LAS VEGAS — A session at the APCO 2018 show here yesterday afternoon on FCC developments related to public safety evolved into a discussion of public safety spectrum and technological developments that may enable commercial operators to share frequencies with agencies.
During the discussion, Jeff Cohen, APCO’s chief counsel and director-government relations, said that until relatively recently, public safety and commercial spectrum were separate and were treated differently given public safety’s role in protecting Americans. Now, there is more interest in reallocating public safety frequencies for commercial use or in enabling sharing, he noted.
Public safety spectrum has been targeted for sharing or reallocation in the 4.9 gigahertz and 6 GHz bands and in the T-band (470-512 megahertz).
“Public safety is special,” said David Furth, deputy chief of the FCC’s Public Safety and Homeland Security Bureau. But he added that “spectrum policy … needs to allow technology to drive change.”
Spectrum that once was not seen as useful is now being eyed for use thanks to technological developments, “and I think public safety can benefit from that,” Mr. Furth said.
“I think we need to be careful about siloing public safety spectrum policy too much,” he added. “At the same time, we need to make sure that if we’re going to rely on … commercial spectrum users to support public safety, that it be done in a way that serves public safety interests.”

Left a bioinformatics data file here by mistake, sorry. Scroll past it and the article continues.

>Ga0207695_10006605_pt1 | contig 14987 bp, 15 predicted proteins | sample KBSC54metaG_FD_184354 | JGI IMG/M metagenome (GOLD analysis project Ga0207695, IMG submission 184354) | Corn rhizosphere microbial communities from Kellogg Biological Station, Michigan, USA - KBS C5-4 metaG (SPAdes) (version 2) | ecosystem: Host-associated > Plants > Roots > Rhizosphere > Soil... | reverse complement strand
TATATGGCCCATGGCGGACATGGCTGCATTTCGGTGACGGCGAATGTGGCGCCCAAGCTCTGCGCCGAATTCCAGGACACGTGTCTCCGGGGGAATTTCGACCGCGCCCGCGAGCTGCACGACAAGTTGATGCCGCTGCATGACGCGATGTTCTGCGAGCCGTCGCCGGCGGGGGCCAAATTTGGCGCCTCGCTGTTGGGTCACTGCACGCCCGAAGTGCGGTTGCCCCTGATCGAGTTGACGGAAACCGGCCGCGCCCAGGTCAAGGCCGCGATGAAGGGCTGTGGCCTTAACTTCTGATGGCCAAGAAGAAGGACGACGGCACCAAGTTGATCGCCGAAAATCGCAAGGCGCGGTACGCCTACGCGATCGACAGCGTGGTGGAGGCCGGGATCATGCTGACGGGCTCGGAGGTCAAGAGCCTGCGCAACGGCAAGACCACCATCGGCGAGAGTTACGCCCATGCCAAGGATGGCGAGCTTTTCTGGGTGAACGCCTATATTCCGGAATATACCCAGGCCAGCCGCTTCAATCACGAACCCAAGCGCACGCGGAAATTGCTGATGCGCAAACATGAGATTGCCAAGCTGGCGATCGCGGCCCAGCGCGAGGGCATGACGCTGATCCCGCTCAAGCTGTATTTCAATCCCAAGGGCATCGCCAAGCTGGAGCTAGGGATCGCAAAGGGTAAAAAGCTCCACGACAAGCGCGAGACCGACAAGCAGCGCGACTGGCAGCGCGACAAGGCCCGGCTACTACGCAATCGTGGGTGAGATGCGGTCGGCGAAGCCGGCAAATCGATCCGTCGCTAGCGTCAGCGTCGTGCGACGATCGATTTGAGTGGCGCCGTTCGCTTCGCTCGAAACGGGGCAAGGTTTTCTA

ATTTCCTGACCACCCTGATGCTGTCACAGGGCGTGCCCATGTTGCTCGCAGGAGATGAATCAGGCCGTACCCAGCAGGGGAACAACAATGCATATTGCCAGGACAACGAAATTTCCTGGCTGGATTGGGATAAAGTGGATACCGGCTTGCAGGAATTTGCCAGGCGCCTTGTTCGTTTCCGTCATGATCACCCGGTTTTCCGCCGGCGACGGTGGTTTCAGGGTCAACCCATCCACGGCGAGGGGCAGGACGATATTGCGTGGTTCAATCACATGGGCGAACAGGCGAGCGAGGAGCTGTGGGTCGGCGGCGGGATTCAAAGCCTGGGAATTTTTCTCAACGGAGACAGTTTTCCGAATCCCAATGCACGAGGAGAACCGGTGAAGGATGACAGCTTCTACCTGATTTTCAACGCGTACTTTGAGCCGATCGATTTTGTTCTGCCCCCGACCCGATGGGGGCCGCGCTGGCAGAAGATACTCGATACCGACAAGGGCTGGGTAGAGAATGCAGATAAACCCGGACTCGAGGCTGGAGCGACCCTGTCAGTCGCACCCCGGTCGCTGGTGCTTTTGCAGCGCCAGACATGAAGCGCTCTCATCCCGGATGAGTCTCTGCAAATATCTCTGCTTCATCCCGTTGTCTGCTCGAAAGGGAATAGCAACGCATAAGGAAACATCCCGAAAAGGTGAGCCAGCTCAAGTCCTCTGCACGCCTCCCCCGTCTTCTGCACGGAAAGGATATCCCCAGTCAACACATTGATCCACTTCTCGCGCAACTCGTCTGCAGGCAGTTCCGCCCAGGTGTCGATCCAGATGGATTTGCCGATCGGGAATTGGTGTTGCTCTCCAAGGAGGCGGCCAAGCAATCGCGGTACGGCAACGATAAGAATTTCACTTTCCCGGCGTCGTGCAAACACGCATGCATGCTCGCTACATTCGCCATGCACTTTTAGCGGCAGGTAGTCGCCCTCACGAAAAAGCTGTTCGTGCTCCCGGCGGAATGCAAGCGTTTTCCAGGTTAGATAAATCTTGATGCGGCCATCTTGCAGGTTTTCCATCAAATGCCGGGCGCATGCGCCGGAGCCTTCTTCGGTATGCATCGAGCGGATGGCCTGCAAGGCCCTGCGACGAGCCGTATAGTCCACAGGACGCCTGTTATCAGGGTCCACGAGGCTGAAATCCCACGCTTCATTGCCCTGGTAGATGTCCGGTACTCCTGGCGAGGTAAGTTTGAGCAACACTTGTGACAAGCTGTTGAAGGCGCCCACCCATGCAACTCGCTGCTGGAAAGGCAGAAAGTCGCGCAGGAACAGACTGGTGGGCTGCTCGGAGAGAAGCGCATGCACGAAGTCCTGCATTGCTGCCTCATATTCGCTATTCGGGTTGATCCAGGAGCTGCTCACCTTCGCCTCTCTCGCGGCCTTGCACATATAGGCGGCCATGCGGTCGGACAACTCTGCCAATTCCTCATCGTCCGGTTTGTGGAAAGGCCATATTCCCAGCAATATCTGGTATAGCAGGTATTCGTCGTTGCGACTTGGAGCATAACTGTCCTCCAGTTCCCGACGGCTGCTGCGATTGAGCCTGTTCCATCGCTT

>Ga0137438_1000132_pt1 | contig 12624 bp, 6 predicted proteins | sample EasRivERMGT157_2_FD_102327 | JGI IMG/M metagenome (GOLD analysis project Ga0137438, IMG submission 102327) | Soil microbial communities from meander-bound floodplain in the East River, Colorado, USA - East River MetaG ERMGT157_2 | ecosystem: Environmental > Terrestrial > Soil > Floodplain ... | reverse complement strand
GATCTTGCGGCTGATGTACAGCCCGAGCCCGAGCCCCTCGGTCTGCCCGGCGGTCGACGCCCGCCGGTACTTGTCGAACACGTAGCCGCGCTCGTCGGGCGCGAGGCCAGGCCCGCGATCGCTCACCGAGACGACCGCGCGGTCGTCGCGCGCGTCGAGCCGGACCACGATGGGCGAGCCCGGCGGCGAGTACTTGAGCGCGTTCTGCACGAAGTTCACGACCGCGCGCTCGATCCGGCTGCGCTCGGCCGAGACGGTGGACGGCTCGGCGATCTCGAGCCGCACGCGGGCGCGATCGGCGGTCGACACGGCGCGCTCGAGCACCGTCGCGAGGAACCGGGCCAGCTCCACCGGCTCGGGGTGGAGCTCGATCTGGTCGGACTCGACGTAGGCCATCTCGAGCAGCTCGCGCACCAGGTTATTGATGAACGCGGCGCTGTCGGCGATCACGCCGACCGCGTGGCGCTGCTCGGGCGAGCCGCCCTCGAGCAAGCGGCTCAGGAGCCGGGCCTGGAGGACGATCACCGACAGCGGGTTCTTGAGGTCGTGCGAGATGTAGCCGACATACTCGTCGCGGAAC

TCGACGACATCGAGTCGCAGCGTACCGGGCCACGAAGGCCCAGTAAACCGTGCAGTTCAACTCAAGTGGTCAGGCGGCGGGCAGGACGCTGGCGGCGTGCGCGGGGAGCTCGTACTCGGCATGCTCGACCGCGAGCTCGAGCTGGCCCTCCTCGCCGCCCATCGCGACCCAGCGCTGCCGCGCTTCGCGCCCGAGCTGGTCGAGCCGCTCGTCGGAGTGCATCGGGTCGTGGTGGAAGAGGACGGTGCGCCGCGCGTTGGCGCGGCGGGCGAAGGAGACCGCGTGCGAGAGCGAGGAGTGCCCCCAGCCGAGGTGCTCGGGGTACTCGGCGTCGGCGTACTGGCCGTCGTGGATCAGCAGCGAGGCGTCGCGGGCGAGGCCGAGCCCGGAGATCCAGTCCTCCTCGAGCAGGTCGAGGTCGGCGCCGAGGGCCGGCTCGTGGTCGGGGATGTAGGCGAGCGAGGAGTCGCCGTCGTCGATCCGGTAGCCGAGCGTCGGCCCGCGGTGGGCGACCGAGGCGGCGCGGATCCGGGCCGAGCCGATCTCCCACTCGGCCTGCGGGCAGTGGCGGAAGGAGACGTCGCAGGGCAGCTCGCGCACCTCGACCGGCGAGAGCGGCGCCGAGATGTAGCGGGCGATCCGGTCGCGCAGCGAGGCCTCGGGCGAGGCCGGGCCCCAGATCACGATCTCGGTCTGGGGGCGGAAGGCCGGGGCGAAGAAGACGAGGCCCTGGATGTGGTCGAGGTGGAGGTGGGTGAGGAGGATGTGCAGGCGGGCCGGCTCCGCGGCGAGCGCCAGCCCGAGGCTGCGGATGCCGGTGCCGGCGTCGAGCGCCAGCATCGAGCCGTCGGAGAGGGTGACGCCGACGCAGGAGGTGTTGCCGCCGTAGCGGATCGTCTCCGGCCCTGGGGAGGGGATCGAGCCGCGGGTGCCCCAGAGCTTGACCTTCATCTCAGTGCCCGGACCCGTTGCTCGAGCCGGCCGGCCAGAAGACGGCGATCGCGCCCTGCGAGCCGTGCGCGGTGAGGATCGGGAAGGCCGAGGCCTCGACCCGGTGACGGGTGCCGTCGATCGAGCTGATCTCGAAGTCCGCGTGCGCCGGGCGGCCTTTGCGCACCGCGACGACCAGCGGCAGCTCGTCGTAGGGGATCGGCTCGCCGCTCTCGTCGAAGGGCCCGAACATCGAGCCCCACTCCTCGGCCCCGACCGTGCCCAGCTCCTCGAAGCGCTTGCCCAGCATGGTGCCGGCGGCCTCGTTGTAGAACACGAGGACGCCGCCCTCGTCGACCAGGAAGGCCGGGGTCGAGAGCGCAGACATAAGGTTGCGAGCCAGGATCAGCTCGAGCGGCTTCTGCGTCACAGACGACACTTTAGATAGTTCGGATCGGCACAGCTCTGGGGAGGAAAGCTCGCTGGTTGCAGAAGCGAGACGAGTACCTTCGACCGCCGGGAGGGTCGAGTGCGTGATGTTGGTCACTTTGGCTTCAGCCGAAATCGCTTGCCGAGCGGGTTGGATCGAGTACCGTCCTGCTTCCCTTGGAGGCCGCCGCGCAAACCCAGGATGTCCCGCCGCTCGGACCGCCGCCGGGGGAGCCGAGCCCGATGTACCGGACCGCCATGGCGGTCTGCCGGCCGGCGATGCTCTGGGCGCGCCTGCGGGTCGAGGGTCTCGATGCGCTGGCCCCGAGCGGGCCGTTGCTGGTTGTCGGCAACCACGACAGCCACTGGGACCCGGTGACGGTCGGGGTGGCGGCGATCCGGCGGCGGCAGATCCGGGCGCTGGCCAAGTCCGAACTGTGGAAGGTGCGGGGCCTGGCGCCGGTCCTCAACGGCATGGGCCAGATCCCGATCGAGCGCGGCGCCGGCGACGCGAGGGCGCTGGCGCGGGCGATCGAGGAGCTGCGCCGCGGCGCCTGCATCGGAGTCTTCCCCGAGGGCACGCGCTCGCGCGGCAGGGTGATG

In the 4.9 GHz band, where the FCC is mulling whether to allow commercial operators to share the spectrum or to reallocate the channels to operators. But Mr. Furth said that similar issues will arise “more broadly. Everybody that uses spectrum, I think, has an obligation to use it efficiently. It is a scarce resource.”
An audience member, David Buchanan, a public safety veteran who has worked on spectrum management issues with the National Public Safety Telecommunications Council, asked, “What are the limits?”
“At some point, physics has got to drive this whole thing. You can’t just keep cramming people in,” said Mr. Buchanan, who helped organize NPSTC’s comments in the FCC’s 4.9 GHz band proceeding.
“The answer to the question of what is technically feasible and what is technically feasible at an affordable cost has changed,” Mr. Furth replied. “So what we don’t want to do is come up with an answer that sort of stops that progress in its … tracks.”
He added that while “the laws of physics are the laws of physics, and you can’t break them,” parties should not assume that a new spectrum arrangement is not technically feasible.
“It’s a balance. There are tradeoffs when you’re talking about interference, when you’re talking about sharing spectrum. There are always tradeoffs,” Mr. Furth added. “And we have to candidly and realistically assess what they are. … I think we’ve been pretty successful so far.” Continue reading